LANSING, Mich. —
Black Michiganders have the lowest COVID-19 vaccination rates or any racial or ethnic group tracked by the state.
Health officials have been reaching out to minority communities since the COVID-19 vaccine became available, but distrust of the vaccine persists.
Manik Bhat, CEO of Healthify, a New York organization that works to connect Michigan residents to healthcare opportunities, said, "There's been a host of historical events in the healthcare utilization space that say that, you know, trust with the healthcare system is low."
Michigan.gov shows less than 30% of the state's Black residents have received their first dose. State officials don't know the race of everyone who has been vaccinated but that's still well behind white Michiganders, 42% of whom have gotten at least one shot.
"There's a population of people that are older, that are hesitant because of awareness, they remember during polio and during other past time when we had diseases and viruses that the methods, scientifically of those diseases and viruses that they would have a dead virus that they would inject you with," said Pastor Terrence King of Kingdom Ministries in Lansing.
After noticing the hesitation, King decided to host a virtual conference with his church to get to the bottom of it.
"Those that were there were hesitant because of historical reasons right that Tuskegee experiment, they remember that," he said. Some wondered if this was another experiment.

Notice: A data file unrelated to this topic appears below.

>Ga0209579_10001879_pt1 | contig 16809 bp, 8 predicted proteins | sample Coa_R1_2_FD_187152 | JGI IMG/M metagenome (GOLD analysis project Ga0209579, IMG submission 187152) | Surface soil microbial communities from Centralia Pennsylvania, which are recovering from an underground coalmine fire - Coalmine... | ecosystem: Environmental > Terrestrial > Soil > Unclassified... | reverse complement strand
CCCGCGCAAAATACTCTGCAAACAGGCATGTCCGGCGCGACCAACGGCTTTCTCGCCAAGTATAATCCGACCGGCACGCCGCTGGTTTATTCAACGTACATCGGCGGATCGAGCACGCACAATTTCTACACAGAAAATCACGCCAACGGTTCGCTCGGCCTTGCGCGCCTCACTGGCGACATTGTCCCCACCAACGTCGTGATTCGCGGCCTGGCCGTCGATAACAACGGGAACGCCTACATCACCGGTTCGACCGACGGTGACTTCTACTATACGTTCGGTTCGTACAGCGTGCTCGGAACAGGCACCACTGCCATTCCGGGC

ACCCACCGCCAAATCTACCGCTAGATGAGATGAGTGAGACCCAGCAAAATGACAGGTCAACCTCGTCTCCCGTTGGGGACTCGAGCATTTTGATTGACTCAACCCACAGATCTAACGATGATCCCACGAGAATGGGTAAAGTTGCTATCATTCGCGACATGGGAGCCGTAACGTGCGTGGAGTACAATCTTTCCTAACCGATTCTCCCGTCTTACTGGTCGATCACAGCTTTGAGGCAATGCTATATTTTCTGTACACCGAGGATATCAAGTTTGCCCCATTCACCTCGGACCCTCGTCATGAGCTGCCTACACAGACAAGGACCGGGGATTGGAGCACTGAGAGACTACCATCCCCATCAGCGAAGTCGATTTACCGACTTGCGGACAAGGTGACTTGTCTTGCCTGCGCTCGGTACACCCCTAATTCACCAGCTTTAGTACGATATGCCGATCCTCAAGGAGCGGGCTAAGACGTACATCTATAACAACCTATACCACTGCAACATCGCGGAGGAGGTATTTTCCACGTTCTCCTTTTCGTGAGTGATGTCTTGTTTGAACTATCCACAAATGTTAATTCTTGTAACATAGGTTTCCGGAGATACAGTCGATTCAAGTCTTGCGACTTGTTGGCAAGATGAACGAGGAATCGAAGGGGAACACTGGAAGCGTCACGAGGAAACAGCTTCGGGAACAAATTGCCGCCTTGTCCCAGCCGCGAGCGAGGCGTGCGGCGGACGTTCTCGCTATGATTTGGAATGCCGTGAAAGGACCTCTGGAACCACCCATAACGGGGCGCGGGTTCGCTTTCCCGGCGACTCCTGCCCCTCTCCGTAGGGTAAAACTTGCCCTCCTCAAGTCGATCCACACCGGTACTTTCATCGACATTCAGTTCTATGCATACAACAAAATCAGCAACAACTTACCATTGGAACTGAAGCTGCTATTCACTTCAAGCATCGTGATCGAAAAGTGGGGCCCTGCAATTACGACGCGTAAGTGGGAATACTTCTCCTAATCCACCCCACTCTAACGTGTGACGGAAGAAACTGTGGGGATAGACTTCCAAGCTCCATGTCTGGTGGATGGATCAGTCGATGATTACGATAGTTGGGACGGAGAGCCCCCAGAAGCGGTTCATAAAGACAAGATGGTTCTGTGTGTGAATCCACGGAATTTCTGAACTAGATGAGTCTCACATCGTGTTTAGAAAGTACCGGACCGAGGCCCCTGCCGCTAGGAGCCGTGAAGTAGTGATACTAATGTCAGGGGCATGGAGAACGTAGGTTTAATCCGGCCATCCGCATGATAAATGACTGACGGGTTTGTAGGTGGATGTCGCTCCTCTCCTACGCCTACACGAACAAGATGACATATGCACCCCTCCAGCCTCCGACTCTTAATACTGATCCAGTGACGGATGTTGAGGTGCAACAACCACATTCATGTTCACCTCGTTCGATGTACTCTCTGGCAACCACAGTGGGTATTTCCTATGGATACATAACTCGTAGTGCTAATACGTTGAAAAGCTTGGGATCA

Many of the millennials in the church said they were simply waiting to see the results from other people, he said.
Lansing resident Undra Brown, falls into the group that's suspicious of the vaccine and what it might do.
"The Tuskegee Airmen experiments, there's just so many experiments of vaccines and things that are supposed to help our people that, in turn, have not," Brown said.
"I feel like it's still in its beginning stages," he added. "It's experimental."
King has been educating his community about the vaccine by handing out informative fliers in different languages, as well as hosting a vaccination site at the church.
"We feel it is part of our responsibility to at least present the information and the data. We want to encourage people to do what is right for their health," he said.
In hopes of encouraging his community, King and his wife got fully vaccinated.
"We had it record it, and we sent that out to others so that they can see their leaders, getting vaccinated. I think that speaks volumes. Because people will adhere to and be more favorable to those who they trust," he said.
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